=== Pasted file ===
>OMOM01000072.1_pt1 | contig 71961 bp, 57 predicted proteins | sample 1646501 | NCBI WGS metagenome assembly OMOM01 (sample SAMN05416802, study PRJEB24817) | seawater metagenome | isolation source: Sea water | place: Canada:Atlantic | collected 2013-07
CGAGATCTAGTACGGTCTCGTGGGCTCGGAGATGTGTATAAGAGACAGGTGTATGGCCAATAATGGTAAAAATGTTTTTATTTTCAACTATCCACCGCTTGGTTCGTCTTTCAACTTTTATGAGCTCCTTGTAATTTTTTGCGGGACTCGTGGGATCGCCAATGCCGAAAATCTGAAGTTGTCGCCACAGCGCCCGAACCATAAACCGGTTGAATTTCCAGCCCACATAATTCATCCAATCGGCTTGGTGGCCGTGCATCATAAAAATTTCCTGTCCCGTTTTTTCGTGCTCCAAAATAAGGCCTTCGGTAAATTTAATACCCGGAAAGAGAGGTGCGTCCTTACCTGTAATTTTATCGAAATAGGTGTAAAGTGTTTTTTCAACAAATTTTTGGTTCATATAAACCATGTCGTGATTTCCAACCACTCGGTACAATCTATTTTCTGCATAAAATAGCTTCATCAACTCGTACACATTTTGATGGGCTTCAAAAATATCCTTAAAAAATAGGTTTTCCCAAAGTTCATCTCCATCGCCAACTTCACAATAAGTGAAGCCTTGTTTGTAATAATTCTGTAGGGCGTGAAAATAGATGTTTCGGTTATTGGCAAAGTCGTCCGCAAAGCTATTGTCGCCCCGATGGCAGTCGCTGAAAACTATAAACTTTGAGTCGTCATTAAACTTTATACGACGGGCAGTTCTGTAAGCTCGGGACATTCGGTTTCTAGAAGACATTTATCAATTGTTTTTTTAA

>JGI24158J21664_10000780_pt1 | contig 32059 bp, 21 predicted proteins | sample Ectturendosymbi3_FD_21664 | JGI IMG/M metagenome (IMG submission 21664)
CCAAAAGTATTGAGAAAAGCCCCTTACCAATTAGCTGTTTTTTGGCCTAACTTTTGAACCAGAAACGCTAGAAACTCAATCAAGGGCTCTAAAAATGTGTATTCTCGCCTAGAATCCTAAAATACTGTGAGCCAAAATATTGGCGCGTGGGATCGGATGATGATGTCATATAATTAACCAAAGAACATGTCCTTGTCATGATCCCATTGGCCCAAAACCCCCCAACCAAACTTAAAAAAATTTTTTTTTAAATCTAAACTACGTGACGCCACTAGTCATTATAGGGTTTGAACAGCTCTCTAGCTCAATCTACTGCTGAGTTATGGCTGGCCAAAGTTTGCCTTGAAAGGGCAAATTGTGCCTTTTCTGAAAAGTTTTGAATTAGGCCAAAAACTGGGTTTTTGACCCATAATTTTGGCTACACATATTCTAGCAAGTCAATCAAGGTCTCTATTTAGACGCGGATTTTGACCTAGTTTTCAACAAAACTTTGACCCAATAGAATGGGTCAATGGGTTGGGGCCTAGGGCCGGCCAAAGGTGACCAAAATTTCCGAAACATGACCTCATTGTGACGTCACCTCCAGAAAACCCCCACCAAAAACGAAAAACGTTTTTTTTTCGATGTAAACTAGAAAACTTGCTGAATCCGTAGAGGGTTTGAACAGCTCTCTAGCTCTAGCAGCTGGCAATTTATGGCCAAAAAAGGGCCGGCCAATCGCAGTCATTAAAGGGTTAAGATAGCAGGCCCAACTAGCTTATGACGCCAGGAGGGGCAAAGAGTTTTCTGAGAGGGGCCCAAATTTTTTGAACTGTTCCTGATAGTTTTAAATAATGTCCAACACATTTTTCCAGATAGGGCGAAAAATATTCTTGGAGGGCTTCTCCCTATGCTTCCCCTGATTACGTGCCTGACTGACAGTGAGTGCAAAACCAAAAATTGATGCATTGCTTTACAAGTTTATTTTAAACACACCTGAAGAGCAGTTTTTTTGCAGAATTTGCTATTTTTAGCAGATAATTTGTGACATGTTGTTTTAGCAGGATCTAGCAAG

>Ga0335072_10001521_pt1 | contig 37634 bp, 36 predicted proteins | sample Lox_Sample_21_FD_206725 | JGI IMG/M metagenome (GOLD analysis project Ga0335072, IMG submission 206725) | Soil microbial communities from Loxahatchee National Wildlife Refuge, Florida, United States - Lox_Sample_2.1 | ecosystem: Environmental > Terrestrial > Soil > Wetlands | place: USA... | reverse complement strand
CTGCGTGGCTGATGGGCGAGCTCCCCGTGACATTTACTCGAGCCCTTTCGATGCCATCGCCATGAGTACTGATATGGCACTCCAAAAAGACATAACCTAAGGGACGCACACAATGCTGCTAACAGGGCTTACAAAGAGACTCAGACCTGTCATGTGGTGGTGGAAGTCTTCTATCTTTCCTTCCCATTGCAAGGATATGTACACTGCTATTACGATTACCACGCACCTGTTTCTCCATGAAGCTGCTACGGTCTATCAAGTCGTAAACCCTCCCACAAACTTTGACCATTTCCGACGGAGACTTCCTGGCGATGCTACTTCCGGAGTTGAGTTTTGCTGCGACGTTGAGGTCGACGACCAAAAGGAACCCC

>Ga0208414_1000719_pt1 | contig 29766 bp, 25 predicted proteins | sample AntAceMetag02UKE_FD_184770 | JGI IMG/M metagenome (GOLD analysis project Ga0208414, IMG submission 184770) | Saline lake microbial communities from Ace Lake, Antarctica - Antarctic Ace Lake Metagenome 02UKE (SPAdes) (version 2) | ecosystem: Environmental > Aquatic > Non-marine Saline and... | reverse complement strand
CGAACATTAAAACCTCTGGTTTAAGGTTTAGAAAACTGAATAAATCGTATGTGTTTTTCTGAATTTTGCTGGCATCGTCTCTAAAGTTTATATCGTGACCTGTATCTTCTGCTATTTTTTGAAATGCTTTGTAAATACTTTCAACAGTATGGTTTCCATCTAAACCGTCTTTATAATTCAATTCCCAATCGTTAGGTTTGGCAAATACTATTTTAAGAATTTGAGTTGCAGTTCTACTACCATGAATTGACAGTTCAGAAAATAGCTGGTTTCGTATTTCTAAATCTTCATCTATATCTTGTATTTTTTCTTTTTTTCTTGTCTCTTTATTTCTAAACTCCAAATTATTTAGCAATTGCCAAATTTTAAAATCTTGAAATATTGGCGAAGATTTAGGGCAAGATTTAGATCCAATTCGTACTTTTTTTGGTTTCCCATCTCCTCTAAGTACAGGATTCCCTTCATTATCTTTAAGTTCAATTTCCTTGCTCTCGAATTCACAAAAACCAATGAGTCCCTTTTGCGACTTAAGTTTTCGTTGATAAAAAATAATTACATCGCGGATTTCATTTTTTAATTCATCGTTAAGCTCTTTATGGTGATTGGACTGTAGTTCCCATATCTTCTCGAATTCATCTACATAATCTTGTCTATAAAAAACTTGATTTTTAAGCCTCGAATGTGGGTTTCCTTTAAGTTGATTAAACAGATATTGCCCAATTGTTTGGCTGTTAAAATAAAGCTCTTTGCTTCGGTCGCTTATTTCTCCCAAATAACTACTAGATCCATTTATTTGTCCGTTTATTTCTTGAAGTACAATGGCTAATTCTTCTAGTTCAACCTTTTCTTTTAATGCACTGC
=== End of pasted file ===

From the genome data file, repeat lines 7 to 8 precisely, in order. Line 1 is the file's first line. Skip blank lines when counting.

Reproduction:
>Ga0208414_1000719_pt1 | contig 29766 bp, 25 predicted proteins | sample AntAceMetag02UKE_FD_184770 | JGI IMG/M metagenome (GOLD analysis project Ga0208414, IMG submission 184770) | Saline lake microbial communities from Ace Lake, Antarctica - Antarctic Ace Lake Metagenome 02UKE (SPAdes) (version 2) | ecosystem: Environmental > Aquatic > Non-marine Saline and... | reverse complement strand
CGAACATTAAAACCTCTGGTTTAAGGTTTAGAAAACTGAATAAATCGTATGTGTTTTTCTGAATTTTGCTGGCATCGTCTCTAAAGTTTATATCGTGACCTGTATCTTCTGCTATTTTTTGAAATGCTTTGTAAATACTTTCAACAGTATGGTTTCCATCTAAACCGTCTTTATAATTCAATTCCCAATCGTTAGGTTTGGCAAATACTATTTTAAGAATTTGAGTTGCAGTTCTACTACCATGAATTGACAGTTCAGAAAATAGCTGGTTTCGTATTTCTAAATCTTCATCTATATCTTGTATTTTTTCTTTTTTTCTTGTCTCTTTATTTCTAAACTCCAAATTATTTAGCAATTGCCAAATTTTAAAATCTTGAAATATTGGCGAAGATTTAGGGCAAGATTTAGATCCAATTCGTACTTTTTTTGGTTTCCCATCTCCTCTAAGTACAGGATTCCCTTCATTATCTTTAAGTTCAATTTCCTTGCTCTCGAATTCACAAAAACCAATGAGTCCCTTTTGCGACTTAAGTTTTCGTTGATAAAAAATAATTACATCGCGGATTTCATTTTTTAATTCATCGTTAAGCTCTTTATGGTGATTGGACTGTAGTTCCCATATCTTCTCGAATTCATCTACATAATCTTGTCTATAAAAAACTTGATTTTTAAGCCTCGAATGTGGGTTTCCTTTAAGTTGATTAAACAGATATTGCCCAATTGTTTGGCTGTTAAAATAAAGCTCTTTGCTTCGGTCGCTTATTTCTCCCAAATAACTACTAGATCCATTTATTTGTCCGTTTATTTCTTGAAGTACAATGGCTAATTCTTCTAGTTCAACCTTTTCTTTTAATGCACTGC